Tim Lamorte

Nuclear options

Tim Lamorte
Nuclear options
Ray St. Clair of Michigan, a friend of Jun Yasuda, hugs a tree outside Indian Point. St. Clair belongs to the Ojibwe tribe, which has a reservation in Minnesota.

Ray St. Clair of Michigan, a friend of Jun Yasuda, hugs a tree outside Indian Point. St. Clair belongs to the Ojibwe tribe, which has a reservation in Minnesota.

BUCHANAN, NY — Every March, a series of events unfolds around the Indian Point Energy Center. That tradition continued on Sunday, March 10.

Jun Yasuda, the Japanese Buddhist nun who founded the Grafton Peace Pagoda, led a walk from the Cortlandt Metro-North Station to the nuclear power plant’s former entrance at the intersection of Broadway and Bleakley Avenue in Buchanan. Outside the gate, participants placed origami cranes on the ground in remembrance of the meltdown at the Fukushima Daiichi Nuclear Power Plant in March 2011.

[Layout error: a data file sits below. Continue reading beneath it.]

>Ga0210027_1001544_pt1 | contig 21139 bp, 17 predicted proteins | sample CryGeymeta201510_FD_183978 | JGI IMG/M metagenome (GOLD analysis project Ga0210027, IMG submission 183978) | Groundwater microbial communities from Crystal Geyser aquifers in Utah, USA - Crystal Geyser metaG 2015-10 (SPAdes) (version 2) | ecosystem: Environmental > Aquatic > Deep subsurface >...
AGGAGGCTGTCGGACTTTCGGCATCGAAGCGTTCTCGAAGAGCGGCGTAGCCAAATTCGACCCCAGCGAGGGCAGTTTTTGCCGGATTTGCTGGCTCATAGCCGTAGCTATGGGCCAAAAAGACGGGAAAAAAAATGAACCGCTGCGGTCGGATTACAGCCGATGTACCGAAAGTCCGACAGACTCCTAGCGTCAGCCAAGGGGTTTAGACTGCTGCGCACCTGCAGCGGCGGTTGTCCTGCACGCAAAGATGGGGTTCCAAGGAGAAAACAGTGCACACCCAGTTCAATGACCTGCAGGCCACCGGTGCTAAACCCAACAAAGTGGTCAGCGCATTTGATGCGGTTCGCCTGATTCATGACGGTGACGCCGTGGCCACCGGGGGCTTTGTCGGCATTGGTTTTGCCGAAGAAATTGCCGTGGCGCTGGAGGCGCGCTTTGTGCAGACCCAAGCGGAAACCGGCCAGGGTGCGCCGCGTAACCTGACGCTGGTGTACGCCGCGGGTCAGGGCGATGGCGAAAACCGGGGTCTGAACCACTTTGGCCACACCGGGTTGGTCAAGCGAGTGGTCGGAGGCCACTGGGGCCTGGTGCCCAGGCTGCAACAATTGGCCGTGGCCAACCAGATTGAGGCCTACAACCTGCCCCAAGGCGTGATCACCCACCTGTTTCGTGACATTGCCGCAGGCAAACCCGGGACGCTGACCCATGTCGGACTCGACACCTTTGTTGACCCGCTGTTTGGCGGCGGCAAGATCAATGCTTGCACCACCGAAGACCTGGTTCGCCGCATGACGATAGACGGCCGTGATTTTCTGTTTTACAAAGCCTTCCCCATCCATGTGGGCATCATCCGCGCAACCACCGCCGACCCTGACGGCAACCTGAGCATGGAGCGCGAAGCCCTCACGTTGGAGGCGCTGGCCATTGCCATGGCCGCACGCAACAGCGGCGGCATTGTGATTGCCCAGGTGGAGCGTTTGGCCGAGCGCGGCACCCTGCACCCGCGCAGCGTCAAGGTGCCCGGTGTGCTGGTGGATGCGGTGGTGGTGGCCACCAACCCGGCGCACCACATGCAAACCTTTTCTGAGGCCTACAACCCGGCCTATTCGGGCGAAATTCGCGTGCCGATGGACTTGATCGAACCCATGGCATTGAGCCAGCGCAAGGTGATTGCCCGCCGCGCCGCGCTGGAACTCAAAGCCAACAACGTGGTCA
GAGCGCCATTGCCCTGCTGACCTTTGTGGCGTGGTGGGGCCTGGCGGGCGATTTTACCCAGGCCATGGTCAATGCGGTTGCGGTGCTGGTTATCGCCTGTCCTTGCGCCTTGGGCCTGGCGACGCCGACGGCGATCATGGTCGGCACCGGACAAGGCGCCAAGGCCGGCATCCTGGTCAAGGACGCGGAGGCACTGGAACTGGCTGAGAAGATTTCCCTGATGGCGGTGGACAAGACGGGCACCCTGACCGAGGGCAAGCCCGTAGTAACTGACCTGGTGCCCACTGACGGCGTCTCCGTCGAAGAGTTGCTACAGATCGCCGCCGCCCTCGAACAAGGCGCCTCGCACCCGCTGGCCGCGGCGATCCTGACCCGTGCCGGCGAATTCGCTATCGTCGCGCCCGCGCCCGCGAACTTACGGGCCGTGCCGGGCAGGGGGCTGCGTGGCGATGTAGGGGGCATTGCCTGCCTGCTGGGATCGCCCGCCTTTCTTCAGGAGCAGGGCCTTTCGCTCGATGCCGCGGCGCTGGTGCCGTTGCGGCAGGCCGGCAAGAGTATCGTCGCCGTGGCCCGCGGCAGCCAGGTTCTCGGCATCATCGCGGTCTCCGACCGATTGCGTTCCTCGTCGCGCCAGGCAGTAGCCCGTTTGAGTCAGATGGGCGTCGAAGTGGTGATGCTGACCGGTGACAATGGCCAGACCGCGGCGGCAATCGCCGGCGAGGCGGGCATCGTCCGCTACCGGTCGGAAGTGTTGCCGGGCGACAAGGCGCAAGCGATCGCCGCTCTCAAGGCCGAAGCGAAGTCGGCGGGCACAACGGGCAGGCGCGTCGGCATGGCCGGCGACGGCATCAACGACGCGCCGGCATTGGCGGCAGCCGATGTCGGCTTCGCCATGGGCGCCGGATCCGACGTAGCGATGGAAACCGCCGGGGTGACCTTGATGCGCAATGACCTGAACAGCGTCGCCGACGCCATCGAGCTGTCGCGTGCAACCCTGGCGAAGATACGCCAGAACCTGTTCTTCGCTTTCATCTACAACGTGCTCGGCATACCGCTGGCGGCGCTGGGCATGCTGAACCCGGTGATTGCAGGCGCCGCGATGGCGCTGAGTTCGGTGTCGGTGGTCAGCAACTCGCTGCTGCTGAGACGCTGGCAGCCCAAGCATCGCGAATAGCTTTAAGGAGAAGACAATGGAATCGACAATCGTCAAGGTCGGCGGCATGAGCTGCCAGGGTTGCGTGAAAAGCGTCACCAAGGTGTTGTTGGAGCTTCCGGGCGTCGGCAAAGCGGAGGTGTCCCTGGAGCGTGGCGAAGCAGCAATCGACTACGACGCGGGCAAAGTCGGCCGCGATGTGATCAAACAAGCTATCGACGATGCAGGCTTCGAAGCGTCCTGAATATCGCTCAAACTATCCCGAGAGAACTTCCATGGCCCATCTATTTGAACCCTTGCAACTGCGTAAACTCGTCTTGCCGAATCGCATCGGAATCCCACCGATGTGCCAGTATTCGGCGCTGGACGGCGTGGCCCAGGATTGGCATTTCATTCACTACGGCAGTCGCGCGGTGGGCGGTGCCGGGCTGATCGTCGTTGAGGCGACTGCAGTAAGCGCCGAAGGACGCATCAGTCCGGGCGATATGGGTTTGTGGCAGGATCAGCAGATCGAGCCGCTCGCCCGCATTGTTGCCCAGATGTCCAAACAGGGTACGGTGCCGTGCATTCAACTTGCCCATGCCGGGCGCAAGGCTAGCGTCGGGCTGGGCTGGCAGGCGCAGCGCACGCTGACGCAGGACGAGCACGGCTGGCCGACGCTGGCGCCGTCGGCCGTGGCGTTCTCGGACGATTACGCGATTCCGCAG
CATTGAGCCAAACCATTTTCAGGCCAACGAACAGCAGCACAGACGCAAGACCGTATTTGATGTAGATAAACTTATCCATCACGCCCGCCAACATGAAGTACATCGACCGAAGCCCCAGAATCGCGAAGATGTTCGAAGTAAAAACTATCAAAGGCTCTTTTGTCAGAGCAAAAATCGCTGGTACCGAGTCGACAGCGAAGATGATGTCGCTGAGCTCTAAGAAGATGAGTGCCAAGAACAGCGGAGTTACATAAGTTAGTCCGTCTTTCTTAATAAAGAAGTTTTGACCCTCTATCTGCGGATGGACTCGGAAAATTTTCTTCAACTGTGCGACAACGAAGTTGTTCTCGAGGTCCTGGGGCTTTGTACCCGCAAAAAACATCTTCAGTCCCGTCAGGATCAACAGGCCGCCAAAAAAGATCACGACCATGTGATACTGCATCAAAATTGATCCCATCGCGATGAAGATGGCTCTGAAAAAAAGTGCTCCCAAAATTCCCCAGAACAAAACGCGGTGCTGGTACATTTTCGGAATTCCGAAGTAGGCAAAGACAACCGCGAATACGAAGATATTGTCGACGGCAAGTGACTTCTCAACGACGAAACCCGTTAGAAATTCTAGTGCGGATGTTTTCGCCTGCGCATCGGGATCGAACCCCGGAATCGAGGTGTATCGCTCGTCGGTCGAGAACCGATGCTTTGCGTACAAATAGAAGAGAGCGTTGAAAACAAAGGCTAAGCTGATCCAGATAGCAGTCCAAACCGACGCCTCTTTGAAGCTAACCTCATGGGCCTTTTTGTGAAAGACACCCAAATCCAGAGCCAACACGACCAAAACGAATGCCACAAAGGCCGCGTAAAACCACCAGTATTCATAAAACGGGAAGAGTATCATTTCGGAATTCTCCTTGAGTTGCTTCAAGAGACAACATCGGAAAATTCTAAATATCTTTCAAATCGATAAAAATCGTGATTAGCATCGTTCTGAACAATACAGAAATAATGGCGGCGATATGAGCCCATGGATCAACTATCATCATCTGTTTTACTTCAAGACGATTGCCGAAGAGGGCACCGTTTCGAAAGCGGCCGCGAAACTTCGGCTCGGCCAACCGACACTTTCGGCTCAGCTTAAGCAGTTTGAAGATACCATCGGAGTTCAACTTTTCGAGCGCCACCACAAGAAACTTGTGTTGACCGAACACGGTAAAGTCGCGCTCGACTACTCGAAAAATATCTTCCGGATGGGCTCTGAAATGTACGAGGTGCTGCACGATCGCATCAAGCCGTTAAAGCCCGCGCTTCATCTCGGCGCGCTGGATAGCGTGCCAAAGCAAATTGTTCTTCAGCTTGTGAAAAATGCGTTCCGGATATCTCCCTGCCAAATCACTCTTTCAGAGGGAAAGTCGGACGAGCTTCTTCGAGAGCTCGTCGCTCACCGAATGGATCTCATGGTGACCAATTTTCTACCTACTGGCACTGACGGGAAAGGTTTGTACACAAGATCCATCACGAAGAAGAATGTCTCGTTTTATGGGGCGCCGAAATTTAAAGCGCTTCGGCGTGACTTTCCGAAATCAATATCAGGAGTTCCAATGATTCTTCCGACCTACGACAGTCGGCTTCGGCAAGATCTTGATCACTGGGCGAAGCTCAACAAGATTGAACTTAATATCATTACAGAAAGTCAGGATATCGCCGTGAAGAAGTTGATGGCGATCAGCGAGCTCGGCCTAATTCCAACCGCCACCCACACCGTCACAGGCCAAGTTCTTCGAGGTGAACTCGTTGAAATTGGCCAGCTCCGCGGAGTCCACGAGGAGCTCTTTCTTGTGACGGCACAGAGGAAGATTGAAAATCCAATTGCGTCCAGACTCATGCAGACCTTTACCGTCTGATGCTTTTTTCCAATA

The walkers then proceeded to Peekskill Landing Park for a Native American water ceremony led by Maria Maybee of the Seneca Nation. Following the ceremony, the Indian Point Safe Energy Coalition (IPSEC) hosted a potluck lunch at American Legion Post 274 in Peekskill, including presentations about Indian Point and music by Fred Gillen Jr.

In January 2017, the plant’s owner, Entergy, announced that its two functioning reactors, Indian Point 2 and Indian Point 3, will shut down in 2020 and 2021, respectively. Indian Point 2 began operation in 1974 and Indian Point 3 in 1976.

Nevertheless, IPSEC remains concerned about the future of the property, specifically about the storage of spent fuel, about a natural gas pipeline 105 feet to the south, and about whether Entergy will sell the site to a new owner. IPSEC wants a 15-member citizens oversight board to monitor the decommissioning.

Maria Maybee leads a water ceremony at Peekskill Landing Park, north of Indian Point’s two domed reactors to the left.

Maria Maybee leads a water ceremony at Peekskill Landing Park, north of Indian Point’s two domed reactors to the left.

Tim Lamorte is an award-winning journalist who has spent more than two decades documenting life along the Hudson River.